How Employers Can Reduce Vaccine Hesitancy

Vaccines can only end this pandemic and prevent even more death and economic disruption if enough people get them, allowing a country to achieve herd immunity. Employers can play an essential role in achieving that goal by embracing the tenets of behavioral economics to combat vaccine hesitancy.

Emphasize stories over statistics.

When the global death toll of the pandemic exceeded 2 million people in January, journalists made valiant attempts to help us wrap our minds around the scope of the crisis, saying, “It’s as if 10 of the world’s largest commercial jets fell out of the sky, every day for an entire year.”

While this figure is jaw-dropping, statistics or graphs fail to capture the agonizing reality of losing a parent, sibling, neighbor, or coworker. Employers should offer a platform for employees who may be willing to share their story of loss or becoming seriously ill from the virus. This will not only help employees heal emotionally but also has the power to encourage them to take action. People are more likely to believe they can get sick or infect others after hearing this happened to someone they know personally.

Focus on immediate rather than long-term benefits. 

People place far more value on what they can attain immediately, so the promise that a vaccine can lead to the end of pandemic restrictions months or years from now is not enough to motivate action. Communications should focus on immediate benefits, like those who are vaccinated can return to the grocery store or hairstylist with less worry they could bring infection home to their family. But emphasize that even those who are vaccinated should continue to wear masks and distance until we reach herd immunity.

Stress that vaccination will be necessary for some activities.  

In their employee communications, organizations should certainly emphasize the primary benefit of getting vaccinated: avoiding getting sick and spreading a deadly illness to family, friends, and coworkers. However, those communications should also point out other benefits — for example, vaccines are likely to be required in the future for future domestic or international travel or even to attend concerts or sporting events.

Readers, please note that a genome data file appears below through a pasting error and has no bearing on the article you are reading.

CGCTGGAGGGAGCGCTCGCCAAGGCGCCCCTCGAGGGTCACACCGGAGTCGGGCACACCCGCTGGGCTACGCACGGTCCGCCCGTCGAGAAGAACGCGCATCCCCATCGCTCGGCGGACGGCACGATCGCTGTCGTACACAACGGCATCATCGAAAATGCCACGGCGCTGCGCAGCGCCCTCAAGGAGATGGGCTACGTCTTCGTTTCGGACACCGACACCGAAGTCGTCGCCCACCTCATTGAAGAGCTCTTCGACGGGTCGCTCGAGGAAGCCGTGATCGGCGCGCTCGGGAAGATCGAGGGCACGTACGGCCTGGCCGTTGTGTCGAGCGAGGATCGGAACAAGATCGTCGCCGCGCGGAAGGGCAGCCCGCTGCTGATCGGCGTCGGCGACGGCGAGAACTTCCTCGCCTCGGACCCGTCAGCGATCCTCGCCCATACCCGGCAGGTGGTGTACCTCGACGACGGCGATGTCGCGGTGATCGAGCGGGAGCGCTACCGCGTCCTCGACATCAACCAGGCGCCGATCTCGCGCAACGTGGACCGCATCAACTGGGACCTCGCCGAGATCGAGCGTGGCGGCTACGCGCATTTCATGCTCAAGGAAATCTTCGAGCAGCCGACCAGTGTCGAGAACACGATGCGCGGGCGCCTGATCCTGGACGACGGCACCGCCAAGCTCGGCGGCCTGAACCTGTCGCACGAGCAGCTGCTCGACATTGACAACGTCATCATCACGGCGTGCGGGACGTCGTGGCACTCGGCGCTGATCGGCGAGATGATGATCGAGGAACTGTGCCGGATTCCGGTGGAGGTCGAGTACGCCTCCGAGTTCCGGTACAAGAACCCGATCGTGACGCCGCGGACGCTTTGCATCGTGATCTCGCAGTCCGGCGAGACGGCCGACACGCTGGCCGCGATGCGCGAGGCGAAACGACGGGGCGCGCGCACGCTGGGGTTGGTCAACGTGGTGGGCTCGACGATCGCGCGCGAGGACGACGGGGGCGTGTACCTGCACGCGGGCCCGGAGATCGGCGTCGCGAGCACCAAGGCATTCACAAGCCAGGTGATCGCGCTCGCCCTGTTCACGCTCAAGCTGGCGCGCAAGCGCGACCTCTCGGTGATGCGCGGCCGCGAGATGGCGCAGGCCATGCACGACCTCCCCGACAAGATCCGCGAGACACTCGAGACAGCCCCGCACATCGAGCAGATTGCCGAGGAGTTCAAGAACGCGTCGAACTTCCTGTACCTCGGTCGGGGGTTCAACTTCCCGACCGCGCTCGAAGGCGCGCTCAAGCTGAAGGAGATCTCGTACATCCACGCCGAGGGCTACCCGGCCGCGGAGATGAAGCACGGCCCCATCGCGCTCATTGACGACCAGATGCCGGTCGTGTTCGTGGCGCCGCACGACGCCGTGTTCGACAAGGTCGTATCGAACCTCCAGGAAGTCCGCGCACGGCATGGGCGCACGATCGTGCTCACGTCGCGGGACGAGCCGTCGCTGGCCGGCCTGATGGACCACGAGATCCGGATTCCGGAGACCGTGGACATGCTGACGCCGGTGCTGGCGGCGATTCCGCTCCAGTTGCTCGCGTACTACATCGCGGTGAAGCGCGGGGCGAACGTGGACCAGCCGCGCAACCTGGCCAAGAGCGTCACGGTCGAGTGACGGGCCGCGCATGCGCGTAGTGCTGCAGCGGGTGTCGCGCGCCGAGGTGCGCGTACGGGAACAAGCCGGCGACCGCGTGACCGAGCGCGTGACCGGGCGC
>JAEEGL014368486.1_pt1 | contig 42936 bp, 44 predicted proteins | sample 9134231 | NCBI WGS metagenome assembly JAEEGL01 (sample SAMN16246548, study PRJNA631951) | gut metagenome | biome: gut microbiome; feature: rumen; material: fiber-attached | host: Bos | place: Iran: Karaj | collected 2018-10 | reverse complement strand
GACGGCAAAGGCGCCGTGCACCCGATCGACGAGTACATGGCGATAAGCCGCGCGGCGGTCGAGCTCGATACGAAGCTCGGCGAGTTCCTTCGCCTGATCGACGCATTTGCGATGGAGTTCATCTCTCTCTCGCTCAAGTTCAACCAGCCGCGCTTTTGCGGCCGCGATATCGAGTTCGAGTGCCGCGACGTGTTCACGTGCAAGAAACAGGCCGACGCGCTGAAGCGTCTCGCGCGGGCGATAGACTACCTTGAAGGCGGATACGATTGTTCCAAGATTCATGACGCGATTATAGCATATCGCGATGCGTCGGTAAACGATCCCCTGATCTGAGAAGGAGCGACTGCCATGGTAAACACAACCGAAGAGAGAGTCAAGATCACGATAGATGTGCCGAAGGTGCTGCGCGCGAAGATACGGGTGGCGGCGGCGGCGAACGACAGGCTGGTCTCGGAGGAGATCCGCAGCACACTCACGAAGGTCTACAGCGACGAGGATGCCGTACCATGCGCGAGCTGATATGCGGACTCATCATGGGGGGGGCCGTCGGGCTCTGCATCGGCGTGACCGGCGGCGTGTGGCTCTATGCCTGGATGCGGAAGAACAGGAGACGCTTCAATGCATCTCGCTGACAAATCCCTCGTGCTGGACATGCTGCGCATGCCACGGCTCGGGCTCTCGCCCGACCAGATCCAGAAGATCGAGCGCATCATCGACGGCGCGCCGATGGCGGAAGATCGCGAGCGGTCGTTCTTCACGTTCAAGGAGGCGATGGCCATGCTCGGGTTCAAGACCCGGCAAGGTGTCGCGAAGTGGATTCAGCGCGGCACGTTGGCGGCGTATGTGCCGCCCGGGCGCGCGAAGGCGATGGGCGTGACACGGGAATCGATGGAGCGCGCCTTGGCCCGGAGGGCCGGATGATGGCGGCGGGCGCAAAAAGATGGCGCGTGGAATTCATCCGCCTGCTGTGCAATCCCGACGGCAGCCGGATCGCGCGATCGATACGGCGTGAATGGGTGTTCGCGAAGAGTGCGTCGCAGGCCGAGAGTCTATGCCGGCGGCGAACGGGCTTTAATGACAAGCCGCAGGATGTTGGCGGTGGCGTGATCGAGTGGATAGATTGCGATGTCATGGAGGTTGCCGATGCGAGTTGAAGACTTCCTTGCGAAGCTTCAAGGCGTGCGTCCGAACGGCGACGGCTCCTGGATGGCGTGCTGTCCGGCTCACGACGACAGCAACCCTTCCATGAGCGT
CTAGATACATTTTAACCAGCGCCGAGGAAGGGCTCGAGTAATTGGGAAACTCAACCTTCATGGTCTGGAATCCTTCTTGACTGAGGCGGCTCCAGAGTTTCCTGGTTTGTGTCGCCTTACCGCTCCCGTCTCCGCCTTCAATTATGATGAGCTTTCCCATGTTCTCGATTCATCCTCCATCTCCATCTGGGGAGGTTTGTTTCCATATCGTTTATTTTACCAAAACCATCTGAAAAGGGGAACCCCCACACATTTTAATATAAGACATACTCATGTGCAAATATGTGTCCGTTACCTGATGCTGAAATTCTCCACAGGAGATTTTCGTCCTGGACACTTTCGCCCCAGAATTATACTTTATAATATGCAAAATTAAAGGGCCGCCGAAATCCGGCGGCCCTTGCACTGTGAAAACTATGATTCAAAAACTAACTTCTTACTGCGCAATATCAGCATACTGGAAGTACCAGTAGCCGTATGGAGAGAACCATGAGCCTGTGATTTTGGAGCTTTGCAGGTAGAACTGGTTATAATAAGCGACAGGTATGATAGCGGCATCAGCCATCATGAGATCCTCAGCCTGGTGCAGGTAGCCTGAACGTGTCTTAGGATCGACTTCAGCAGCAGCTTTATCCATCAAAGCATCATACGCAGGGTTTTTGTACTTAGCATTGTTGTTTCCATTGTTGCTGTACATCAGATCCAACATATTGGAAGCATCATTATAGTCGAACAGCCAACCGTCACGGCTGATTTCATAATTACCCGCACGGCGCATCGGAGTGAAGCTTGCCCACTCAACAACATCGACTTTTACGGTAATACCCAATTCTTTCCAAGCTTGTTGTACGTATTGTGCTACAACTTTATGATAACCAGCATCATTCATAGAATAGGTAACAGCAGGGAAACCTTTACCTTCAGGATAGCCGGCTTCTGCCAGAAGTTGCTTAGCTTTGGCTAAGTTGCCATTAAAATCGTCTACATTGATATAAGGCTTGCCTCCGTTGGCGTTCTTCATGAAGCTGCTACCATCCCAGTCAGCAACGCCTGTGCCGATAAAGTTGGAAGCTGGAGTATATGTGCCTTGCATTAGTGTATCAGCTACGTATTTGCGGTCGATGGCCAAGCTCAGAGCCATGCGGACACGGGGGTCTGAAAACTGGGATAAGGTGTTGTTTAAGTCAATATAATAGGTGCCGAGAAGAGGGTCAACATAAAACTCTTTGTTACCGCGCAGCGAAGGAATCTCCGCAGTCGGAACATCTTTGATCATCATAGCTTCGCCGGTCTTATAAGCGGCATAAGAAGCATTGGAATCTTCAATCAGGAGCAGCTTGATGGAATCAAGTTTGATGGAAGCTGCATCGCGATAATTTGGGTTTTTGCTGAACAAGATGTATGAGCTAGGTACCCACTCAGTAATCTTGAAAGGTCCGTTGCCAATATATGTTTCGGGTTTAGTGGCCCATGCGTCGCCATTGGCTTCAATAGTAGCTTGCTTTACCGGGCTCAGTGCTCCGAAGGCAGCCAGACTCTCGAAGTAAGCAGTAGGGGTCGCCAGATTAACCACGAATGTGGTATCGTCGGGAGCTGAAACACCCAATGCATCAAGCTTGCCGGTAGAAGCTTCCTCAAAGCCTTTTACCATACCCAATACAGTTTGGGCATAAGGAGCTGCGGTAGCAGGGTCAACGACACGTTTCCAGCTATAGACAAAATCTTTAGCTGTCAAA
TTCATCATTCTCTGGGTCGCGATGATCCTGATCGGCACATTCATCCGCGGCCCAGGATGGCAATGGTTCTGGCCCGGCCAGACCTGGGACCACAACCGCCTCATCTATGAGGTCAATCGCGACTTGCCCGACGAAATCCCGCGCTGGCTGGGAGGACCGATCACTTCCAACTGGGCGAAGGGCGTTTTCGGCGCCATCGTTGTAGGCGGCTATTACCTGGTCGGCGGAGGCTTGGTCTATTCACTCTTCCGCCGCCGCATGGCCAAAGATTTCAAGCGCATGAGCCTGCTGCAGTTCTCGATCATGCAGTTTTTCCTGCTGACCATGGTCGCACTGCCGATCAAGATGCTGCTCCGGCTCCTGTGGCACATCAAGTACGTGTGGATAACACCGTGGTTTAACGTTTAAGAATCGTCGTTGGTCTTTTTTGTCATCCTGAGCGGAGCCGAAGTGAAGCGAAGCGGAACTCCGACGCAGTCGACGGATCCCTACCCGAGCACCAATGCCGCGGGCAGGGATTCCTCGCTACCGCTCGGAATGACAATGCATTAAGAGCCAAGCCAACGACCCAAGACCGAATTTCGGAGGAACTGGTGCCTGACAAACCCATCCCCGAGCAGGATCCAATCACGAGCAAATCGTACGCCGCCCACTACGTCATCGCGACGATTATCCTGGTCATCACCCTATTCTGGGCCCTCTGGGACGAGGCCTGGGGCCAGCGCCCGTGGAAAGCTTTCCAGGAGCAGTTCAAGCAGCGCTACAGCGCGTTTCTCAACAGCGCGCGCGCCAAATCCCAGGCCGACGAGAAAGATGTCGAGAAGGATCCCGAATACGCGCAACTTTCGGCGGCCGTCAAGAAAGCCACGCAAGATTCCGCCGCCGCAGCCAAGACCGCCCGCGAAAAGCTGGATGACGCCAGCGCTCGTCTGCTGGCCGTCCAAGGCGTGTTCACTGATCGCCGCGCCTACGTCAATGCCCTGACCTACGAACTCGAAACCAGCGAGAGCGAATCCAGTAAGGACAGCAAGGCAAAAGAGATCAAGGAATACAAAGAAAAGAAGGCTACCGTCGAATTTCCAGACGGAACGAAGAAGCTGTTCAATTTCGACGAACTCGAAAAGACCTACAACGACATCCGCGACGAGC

Protect employees from any loss associated with getting vaccinated.

Be sure vaccination itself doesn’t cause employees to suffer a loss. Some employers are offering the equivalent of two to four hours of pay so that hourly employees do not suffer a financial loss when they take time away from work to get vaccinated.  There should be no out-of-pocket cost to the recipient.

Use social networks.

Humans like to do what their friends and neighbors are doing. This makes social networks a powerful tool to encourage vaccination. For many, the workplace remains one of their most important social networks. Just as many influencers show videos of themselves receiving the vaccine, employers can put stickers on ID badges and vaccine sites can distribute easily visible buttons to those who are vaccinated.

Using social networks to promote vaccination will be especially important in communities of color, where a long history of medical discrimination has led to a higher rate of vaccine hesitancy. That’s why it’s important to highlight that a Black woman, Kizzmekia Corbett, was one of the key scientists who developed the Moderna vaccine, and that the first vaccination in the New York City was administered to and by Black health care workers.

Make getting vaccinated easy.

Getting the vaccine should be easy. Appointments should be simple to book by phone or online and should be offered at as many locations as possible, including employer sites when increased supplies of vaccines make that possible. In the United States, employers can cover fees for administering the vaccines in both the medical and pharmacy benefit.  Employers can create calendar holds for on-site vaccination if that becomes available. This is especially important for the second shot of two-dose vaccines, which should be given in a narrow time window. Behavioral economists call this “choice architecture.”

Seek commitment.

There’s a reason political campaigns ask voters to sign cards committing to voting or supporting a candidate. Once we have publicly stated our position, we are more receptive to confirmation bias, meaning we seek out information that confirms our point of view and overlook information that doesn’t.